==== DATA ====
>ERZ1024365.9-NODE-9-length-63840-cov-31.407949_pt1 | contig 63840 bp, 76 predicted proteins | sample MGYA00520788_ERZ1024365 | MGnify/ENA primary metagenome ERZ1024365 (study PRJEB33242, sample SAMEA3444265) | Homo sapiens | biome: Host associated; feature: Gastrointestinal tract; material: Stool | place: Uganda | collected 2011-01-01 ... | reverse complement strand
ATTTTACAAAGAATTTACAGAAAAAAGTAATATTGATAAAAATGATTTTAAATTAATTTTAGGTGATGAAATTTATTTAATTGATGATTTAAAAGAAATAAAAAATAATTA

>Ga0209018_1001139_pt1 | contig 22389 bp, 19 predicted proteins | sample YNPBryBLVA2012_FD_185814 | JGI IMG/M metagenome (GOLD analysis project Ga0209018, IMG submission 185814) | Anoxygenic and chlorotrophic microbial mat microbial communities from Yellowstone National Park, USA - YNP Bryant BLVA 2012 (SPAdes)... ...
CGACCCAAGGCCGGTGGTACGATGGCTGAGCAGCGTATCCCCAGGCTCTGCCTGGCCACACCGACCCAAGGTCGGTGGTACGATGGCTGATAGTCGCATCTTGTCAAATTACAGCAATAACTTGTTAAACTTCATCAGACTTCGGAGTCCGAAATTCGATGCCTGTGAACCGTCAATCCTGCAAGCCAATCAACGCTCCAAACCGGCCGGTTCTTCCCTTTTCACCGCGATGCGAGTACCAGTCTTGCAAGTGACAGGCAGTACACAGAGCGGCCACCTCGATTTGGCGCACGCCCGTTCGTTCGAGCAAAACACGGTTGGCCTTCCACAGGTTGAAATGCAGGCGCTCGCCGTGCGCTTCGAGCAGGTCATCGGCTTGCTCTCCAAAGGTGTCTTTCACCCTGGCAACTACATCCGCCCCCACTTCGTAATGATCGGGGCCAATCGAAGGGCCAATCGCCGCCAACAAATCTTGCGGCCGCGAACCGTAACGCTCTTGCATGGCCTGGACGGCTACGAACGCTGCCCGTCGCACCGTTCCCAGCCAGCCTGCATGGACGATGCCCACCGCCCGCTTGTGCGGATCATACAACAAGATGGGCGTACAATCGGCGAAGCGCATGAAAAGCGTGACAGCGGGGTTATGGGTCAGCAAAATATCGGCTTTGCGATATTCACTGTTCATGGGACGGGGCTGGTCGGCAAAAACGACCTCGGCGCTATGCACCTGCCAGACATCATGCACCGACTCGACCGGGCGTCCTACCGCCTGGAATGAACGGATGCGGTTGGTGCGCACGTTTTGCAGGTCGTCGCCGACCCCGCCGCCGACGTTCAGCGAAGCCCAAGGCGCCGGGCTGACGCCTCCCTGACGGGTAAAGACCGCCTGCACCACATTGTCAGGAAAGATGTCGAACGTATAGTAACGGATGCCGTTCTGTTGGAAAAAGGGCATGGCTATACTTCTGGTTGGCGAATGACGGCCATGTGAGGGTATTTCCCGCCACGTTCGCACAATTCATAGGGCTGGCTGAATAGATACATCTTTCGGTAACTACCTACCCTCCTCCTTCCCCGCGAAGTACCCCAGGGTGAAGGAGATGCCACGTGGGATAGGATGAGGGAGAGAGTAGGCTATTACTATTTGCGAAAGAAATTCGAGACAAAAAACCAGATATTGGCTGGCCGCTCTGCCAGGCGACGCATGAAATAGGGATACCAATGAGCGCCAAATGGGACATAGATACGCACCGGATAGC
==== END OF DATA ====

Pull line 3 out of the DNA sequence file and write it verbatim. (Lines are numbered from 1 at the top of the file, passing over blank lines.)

>Ga0209018_1001139_pt1 | contig 22389 bp, 19 predicted proteins | sample YNPBryBLVA2012_FD_185814 | JGI IMG/M metagenome (GOLD analysis project Ga0209018, IMG submission 185814) | Anoxygenic and chlorotrophic microbial mat microbial communities from Yellowstone National Park, USA - YNP Bryant BLVA 2012 (SPAdes)... ...